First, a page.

It won’t be today and it probably won’t happen tomorrow, but sports betting is definitely coming to Pennsylvania — soon. Two PA casinos have already applied for licenses with more on the way.
And with temporary regulations released in mid-August, we have a better idea of what PA sports betting will look like.
Why all this talk of sports betting now?
For some, the talk of sportsbetting in PA may have seemed like came out of nowhere. It’s illegal after all, right? Not anymore.
In Pennsylvania’s landmark gambling expansion bill passed in October of 2017, the state authorized sports betting for the state if/when the federal climate changed. Fortunately for PA sports bettors, in May the US Supreme Court court reversed long-standing law when it declared the 1992 law that governed betting in the United States — except for a few select locations — to be unconstitutional.
Although sports betting will be officially legal when regulated sportsbooks are given the go-ahead in the states, regulations still had to be drafted by the Pennsylvania Gaming Control Board that covers more of the specifics that PA casinos and sportsbooks must operate under. In mid-August, the PGCB released comprehensive rules and regulations on sports betting.
Quick facts of Penn Sportsbetting
Here are some highlights of what we know so far about sports betting’s upcoming launch in PA.
Multiple PA casinos have applied for sports betting applicants
After initial fears that few, if any, of PA casinos would apply for licenses, Penn National Gaming and Parx Casino officially applied for sports betting licenses with the Pennsylvania Gaming Control Board. More are undoubtedly set to follow with announcements made by the likes of Mount Airy and others of their intention to offer sports betting.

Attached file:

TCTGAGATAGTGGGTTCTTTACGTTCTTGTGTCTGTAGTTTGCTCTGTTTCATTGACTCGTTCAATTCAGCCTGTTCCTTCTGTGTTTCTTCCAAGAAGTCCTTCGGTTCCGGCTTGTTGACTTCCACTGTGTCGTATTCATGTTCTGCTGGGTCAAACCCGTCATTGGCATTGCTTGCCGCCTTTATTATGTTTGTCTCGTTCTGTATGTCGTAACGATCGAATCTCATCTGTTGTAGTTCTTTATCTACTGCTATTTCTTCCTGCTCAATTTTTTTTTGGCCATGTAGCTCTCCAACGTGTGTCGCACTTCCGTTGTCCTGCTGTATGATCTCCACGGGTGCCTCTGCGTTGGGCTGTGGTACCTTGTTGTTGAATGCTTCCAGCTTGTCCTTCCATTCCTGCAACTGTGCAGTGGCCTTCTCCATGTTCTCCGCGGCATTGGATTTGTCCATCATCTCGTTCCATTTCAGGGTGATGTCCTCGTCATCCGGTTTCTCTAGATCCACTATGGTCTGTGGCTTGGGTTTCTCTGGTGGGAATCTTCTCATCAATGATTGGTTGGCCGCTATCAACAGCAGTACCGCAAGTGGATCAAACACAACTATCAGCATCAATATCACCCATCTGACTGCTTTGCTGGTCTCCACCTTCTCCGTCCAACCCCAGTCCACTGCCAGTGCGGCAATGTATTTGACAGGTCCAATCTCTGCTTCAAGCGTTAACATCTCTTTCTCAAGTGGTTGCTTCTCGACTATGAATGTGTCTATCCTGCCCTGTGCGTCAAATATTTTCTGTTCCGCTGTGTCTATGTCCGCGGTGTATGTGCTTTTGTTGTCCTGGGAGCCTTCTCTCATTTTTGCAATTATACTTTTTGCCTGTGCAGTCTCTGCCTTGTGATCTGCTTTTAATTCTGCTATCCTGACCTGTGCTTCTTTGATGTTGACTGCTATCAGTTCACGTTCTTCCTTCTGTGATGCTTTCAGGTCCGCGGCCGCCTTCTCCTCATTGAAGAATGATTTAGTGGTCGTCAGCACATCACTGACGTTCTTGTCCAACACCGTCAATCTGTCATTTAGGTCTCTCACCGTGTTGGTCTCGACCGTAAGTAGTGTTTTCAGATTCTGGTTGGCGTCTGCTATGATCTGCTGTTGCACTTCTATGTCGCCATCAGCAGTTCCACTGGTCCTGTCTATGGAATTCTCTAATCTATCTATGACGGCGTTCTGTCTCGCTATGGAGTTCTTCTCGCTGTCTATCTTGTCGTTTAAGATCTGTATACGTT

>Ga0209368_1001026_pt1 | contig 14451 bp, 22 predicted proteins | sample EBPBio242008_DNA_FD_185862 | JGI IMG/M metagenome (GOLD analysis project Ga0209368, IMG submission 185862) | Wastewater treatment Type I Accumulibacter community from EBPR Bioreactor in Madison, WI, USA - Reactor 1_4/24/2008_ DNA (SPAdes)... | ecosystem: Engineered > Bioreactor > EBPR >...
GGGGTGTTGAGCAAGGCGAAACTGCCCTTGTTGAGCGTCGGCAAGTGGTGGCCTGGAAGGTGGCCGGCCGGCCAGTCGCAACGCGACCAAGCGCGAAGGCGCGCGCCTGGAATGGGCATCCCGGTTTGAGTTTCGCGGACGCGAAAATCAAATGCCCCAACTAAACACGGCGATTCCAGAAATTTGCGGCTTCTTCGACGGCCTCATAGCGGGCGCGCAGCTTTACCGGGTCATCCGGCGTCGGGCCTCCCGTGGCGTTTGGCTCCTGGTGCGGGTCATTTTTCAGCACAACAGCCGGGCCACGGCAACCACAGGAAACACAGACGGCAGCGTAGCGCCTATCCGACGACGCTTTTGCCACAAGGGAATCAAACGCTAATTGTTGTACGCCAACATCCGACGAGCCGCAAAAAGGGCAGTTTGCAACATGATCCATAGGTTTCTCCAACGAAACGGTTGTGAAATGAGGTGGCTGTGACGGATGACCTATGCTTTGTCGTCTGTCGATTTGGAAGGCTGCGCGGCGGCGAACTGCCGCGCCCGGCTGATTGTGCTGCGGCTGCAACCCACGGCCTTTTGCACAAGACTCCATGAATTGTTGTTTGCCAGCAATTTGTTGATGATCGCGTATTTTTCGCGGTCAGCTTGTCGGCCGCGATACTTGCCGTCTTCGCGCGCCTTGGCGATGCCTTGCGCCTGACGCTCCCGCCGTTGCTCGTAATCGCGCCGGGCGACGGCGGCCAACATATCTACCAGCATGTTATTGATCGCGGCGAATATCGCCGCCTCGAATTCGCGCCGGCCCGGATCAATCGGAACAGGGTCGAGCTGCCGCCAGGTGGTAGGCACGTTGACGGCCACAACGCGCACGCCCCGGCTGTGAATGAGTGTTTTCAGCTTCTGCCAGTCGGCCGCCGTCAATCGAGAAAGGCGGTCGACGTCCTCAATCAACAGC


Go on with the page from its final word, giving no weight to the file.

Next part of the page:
Technically, each of Pennsylvania’s 13 casinos can apply for a license. There is no current deadline to apply for sports betting.
Online sports betting in PA will be allowed
In addition to sports betting from Pennsylvania casinos, Pennsylvania casinos will be able to offer sports betting online as well. For example, Mount Airy/Poker Stars have announced their intentions while DraftKings and FanDuel will also likely find a partner to offer sportsbetting in the state.
Taxes are a huge concern
Early on, there were some questions about whether any PA casinos would apply for sports betting licenses, especially after a month went by before anyone submitted an application. Partly to blame for the relative trickle is likely the large barrier of entry. Not only do PA casinos have to pay a $10 million fee just to offer sports betting, but they have to pay a 36% tax on profits, which compares to an 8.5% tax rate in nearby New Jersey.
Fortunately for bettors, it looks as though at least a few casinos will be offering sports betting in PA. While the specific number remains to be seen, you can be sure that at least some of the prohibitive costs will be passed on to bettors.
Many types of betting are allowed
A variety of different types of wagers are expressly mentioned as being allowed in Pennsylvania. In addition to allowing straight wagers, Pennsylvanian casinos will also be able to offer wagering on an exchange as well as In-game, parlays and props wagering. Any other type of wagering will need to be approved by the board.
The regulation notes that a variety of team employees can not make wagers in the state, including coaches, athletic trainers and other team personnel.
Few sports are excluded from wagering
Good news for bettors — most sports will be allowed. Wagering on all major sports will be allowed in Pennsylvania. Exclusions include wagering on high school sports and amateur events. One major exception is that the college sports wagering WILL be allowed.
A launch before football season is not going to happen
There had been some optimism that sports betting could be live in PA in time for the start of the NFL season, which is also the peak of the betting season. With just one week to go and sportsbooks not even approved by the PGCB yet, it looks like the launch will have to wait. Penn National Gaming, the first to apply for sports betting, estimates that betting lines will be available later this fall.
Bettors must be at least 21
PA residents will be able to play when they are 18 on some forms of gambling, but not sports betting. You must be at least 21 years or age or older to place bets in PA.